What do writers have to tell us about being dads? Not much, I used to think.
In my youth, I imagined all male American writers as solitary, itinerant intellectuals, often drunk. Hell, Jack Kerouac played so loose and fast he didn't even commit to his work long enough to revise it (or so he claimed), let alone settle down with any one woman to raise a kid! I swallowed this stereotype without a hint of irony or awareness that the authors I admired for championing it might be spinning self-aggrandizing fictions, exaggerating and romanticizing a lifestyle that must in fact have been lonely and difficult.
While there's a lot to bemoan about our increasingly diminished privacy in the age of social media and reality television, one positive outcome is that it's now much clearer to see what it means to be a working writer, many of whom have stable lives and families to help support. These writers are still on the edge of culture, it's just that the edge looks very different then it once did. Today, iconoclasm means maintaining human connections in the pixelated desert of digital interactions; and building relationships wherein all parties, regardless of race and gender and sexuality, are recognized as equal; and trying to be fully present and emotionally engaged in both your personal life and your career.
We continue to turn to the many great writers in our country for news of not just how it's been or how it is but of how it could and should be, and they don't disappoint. They're still dreaming big and deep, and shaping those dreams into gripping tales told in language put so perfectly to the page it catches in your throat. So I wondered, what would contemporary writers have to say on the topic of fatherhood? I found 22 amazing wordsmiths who contributed true tales of what it's like to be a dad, which I collected in the book When I First Held You: 22 Critically Writers Talk About the Triumphs, Challenges, and Transformative Experience of Fatherhood.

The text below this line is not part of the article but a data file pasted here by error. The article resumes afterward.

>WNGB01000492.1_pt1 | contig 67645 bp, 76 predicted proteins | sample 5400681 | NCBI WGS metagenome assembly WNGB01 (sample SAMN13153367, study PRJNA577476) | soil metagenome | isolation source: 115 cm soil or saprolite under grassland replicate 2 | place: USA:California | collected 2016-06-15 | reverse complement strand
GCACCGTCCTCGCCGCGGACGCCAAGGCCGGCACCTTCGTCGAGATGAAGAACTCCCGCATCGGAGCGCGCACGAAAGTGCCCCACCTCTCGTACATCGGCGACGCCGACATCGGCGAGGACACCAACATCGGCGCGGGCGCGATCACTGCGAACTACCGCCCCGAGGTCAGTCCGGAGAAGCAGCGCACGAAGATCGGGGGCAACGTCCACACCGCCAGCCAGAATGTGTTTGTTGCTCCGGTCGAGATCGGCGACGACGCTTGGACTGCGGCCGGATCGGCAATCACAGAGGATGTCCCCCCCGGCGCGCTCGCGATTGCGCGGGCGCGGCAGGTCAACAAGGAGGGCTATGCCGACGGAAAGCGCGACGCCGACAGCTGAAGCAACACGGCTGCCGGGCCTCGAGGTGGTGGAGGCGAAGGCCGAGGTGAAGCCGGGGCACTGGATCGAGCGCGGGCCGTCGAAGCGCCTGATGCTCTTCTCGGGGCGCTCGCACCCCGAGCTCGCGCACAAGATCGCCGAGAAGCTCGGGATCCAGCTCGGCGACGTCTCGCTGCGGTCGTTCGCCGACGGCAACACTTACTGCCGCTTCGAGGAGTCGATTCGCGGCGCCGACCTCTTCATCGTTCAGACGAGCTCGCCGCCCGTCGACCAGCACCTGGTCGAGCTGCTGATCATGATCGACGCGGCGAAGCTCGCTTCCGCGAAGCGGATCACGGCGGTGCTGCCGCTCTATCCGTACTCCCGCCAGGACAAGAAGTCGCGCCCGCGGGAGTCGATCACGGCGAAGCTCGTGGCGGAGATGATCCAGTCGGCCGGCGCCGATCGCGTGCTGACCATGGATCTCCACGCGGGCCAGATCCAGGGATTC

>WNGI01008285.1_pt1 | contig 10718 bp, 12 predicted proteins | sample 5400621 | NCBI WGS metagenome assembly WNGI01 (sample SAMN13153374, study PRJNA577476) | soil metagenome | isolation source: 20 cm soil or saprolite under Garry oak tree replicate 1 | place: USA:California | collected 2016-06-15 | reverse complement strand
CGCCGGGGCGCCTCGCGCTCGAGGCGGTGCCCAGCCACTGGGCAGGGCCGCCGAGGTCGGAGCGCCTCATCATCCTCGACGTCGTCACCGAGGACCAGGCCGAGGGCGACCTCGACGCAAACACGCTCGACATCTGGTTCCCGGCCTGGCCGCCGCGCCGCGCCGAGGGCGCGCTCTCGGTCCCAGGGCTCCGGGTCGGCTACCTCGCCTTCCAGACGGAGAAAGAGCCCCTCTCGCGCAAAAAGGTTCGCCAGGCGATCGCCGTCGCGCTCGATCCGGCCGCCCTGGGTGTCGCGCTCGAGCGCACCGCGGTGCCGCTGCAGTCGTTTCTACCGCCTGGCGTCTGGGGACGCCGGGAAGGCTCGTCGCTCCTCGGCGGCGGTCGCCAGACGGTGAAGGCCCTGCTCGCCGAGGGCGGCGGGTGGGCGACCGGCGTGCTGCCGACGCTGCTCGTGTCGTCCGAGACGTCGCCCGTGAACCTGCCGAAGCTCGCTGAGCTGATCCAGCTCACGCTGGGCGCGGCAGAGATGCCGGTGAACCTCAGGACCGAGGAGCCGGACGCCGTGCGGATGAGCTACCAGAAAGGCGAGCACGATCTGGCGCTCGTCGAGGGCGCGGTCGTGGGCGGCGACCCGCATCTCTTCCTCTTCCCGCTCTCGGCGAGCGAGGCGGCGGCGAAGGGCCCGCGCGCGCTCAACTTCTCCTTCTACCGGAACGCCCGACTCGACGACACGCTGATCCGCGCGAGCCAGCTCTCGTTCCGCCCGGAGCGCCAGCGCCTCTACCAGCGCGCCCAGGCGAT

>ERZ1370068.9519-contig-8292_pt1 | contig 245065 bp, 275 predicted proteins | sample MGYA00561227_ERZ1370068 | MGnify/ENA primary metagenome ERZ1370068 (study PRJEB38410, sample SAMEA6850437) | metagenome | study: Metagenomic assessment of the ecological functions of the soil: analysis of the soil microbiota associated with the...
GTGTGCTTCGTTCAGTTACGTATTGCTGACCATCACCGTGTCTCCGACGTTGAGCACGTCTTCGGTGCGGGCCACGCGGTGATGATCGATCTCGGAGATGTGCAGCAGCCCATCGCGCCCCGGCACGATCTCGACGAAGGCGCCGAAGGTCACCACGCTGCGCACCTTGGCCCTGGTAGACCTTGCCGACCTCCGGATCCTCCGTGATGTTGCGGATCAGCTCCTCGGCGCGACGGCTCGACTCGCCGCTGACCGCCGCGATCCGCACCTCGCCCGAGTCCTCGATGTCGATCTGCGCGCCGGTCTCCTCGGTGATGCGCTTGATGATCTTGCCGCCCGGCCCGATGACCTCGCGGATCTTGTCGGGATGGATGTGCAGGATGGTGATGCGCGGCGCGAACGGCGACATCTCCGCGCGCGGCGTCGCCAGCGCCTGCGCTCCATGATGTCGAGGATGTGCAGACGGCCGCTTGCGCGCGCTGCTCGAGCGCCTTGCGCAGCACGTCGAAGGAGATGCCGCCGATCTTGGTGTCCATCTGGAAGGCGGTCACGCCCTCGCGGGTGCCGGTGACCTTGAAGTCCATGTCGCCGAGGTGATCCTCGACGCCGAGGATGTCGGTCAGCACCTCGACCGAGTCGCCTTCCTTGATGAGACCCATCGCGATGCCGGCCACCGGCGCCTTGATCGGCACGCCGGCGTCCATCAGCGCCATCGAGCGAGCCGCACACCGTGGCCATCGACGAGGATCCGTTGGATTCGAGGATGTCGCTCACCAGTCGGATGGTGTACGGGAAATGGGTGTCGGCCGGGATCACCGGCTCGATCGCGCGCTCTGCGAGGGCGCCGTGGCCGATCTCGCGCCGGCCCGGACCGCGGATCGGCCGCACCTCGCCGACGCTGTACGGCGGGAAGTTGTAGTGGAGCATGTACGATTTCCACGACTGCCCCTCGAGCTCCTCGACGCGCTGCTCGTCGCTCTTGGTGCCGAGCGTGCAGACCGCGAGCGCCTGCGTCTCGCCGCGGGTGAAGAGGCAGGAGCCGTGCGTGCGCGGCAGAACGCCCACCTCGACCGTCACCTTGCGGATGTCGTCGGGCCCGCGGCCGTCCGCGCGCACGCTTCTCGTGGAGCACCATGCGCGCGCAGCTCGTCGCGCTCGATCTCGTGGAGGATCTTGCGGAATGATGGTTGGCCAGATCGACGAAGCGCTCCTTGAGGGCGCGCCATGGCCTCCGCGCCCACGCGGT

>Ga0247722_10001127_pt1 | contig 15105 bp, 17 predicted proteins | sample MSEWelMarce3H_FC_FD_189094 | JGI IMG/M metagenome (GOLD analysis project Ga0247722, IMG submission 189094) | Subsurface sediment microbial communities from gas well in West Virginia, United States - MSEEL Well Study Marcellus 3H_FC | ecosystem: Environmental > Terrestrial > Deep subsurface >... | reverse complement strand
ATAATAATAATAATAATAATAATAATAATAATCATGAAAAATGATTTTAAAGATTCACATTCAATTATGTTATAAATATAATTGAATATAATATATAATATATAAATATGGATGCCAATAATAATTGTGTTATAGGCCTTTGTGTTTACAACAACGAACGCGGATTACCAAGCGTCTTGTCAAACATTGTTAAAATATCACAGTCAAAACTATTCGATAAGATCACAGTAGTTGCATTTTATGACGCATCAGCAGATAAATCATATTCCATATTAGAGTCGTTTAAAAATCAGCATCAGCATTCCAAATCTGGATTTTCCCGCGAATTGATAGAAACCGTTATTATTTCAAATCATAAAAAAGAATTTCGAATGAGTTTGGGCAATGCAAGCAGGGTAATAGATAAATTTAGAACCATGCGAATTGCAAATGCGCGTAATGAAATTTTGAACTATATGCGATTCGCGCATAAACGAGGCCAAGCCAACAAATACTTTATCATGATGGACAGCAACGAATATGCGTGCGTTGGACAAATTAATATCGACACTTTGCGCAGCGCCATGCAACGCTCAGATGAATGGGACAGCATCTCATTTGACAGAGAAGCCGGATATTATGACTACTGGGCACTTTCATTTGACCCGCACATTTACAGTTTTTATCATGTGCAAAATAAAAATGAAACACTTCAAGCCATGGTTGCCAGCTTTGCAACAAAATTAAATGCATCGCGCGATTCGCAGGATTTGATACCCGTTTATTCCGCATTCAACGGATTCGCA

Taken together, a picture emerges of extreme contrast. Fatherhood is a time-based experience, one in which it's difficult if not impossible to pause and evaluate how you're doing. In other words, forget "father knows best!" No: fathers get by, they do what they have to to survive. "I almost always feel like a failure as a father," Rick Moody writes, a sentiment echoed in several essays.
Especially in an age when gender expectations are fluid and shifting, there is no easy, clear checklist that a man can follow in order to answer the question "What is being a good father?" As Ben Greenman puts it, fatherhood is "...returning to that question repeatedly, asking it again and again, each time failing to acquire any additional insight. In that sense, being a father is being a question."
This unsteady state shifts a man's view of himself so fundamentally, it can be hard to remember what life was like before kids. What did I used to do on Saturdays, besides sleep in? "Your life is not your own once you have a child," writes Stephen O'Connor. "Long accustomed freedoms become mere memories."
The world, perhaps once largely a source of curiosity and pleasure, becomes a threatening place. I used to think that I could handle whatever came my way, but where my son is concerned there's a hard, protective knot inside of me, a tight desire to shield him from what I can. As Benjamin Percy writes, "Becoming a parent fundamentally changed my vision. I cannot help but see the world in sharp angles. I walk into a room and itemize the woodstove, the electrical socket, the scissors, the open window, the bottle of bleach -- whatever can hurt. Everything is a hazard."